OOP design and performance on smartphones
I recommend this book: Getting Started Android 4 Game Development by Mario Zechner and Robert Green for beginners in android games.
Book listed on page 192:
Method calls have a larger associated cost in Dalvik than in other VMs. Use
static methods if you can, as those perform best. Static methods are generally
regarded as evil, much like static variables, as they promote bad design, so try
to keep your design as clean as possible. Perhaps you should avoid getters and
setters as well. Direct field access is about three times faster than method
invocations without the JIT, and about seven times faster with the JIT.
Nevertheless, think of your design before removing all your getters and setters.
Now, does this have a huge impact these days? What's really best between performance and design? Since if im going to have static variables and methods, it will be in RAM until the application exits, it will be bad if my application is too big and Android 2.3 becomes part of the market.
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Performance is a great factor to consider when developing on Android enabled devices, as we also need to consider low configuration devices.
As far as the use of static variables and methods is concerned, it entirely depends on which specific devices the application is targeting.
You are absolutely right - static variables and methods will stay in RAM until the application exits , but you can see that this is not a problem, if your Android device is running with 1GB of RAM and trust me, if you set up 2.3 the application will have many ANRs since the memory required by variable objects will not be available.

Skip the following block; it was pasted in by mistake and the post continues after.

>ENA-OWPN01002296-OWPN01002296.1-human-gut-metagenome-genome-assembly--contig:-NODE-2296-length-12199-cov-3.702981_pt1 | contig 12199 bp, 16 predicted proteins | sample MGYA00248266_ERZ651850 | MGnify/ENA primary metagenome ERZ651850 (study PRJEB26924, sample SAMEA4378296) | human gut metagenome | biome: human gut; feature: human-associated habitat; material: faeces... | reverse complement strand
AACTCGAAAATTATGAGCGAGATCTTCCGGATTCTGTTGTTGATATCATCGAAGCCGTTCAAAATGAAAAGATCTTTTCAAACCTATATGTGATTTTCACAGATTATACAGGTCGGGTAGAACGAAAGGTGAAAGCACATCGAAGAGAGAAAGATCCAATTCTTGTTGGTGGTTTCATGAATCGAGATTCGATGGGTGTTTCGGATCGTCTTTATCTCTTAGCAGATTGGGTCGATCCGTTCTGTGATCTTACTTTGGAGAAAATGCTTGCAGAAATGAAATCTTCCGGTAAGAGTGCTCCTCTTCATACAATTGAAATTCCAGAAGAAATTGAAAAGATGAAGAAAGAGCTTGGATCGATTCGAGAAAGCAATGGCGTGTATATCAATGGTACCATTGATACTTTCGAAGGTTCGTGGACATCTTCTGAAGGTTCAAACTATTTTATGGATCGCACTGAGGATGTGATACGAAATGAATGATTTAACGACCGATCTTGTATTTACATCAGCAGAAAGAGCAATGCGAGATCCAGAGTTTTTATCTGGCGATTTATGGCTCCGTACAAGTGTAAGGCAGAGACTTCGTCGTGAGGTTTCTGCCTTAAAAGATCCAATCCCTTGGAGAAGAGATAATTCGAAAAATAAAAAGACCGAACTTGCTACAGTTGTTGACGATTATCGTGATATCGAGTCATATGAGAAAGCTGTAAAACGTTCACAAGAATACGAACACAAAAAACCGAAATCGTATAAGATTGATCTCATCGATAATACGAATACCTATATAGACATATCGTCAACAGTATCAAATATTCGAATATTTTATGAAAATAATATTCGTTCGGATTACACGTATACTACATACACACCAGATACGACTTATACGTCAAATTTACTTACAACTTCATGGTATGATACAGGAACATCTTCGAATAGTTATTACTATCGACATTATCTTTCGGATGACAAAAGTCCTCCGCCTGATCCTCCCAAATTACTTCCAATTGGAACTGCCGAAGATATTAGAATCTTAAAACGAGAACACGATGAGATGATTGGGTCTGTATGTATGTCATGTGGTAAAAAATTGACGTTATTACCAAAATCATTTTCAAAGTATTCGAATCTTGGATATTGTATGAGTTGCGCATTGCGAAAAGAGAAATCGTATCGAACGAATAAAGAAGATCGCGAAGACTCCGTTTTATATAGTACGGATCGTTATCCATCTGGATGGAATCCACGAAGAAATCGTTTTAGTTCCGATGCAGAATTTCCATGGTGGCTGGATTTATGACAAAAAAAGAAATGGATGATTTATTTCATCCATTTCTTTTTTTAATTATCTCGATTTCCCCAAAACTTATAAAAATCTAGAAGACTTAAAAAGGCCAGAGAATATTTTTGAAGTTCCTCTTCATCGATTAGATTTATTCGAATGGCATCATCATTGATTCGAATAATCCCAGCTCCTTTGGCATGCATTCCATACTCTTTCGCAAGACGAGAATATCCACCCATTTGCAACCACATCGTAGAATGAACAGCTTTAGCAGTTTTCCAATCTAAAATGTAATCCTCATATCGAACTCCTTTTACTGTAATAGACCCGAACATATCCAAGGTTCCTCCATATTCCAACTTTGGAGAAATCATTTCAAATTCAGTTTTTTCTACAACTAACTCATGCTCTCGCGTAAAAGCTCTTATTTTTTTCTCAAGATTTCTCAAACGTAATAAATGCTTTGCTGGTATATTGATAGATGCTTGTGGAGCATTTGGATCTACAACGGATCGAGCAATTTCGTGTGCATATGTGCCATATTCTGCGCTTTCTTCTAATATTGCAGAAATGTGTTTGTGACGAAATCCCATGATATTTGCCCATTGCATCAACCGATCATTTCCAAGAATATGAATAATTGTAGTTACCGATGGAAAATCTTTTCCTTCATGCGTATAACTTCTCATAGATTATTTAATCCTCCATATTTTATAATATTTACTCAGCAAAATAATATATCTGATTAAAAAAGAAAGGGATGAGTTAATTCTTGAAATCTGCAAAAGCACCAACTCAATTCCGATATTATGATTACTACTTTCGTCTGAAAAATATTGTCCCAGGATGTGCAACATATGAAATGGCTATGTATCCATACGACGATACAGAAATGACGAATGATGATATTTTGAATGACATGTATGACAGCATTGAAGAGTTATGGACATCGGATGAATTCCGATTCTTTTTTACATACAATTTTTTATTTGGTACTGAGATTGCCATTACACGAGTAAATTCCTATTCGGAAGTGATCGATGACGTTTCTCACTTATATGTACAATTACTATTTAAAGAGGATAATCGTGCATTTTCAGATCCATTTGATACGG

The best shot for you is to focus more on:
- Modular design, preferably MVC with singelton or factory pattern.
- Use proper high-level optimizations (by code or using third party libraries, for example: use jackson for parsing instead of the traditional way, or use Volley for network connections).
- Perform proper profiling using tools like MAT, DDM.
- free memory when the user interface is hidden
Post development: check how much memory your application is using. Each Android device has a different amount of RAM available to the system and thus provides a different heap limit for each application.
You can call getMemoryClass () to get an estimate of the app's available heap in megabytes.
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One thing that developers often forget when doing micro-optimizations is optimizations that need to be done without breaking the design. Whether the field needs to be static or non-static is just a design choice. Likewise, whether it makes sense to have getters and setters also depends on whether you want to make the field private or public.
So, once you are done with your design phase and move into the implementation phase, look at the optimization, for example using a StringBuilder over String # concat. When you enter the implementation phase, you would have already decided whether the field should be private, whether it should be static, etc.
Now, on to the technical side - in fact, static method calls always provide compile-time binding. Therefore, calls to them are cheaper.
Generally, direct field access is faster than using a getter / setter (JIT can inline getters / setters, but it's still expensive than direct access).
So the book is correct about performance. But you don't have to compromise on design to improve performance.
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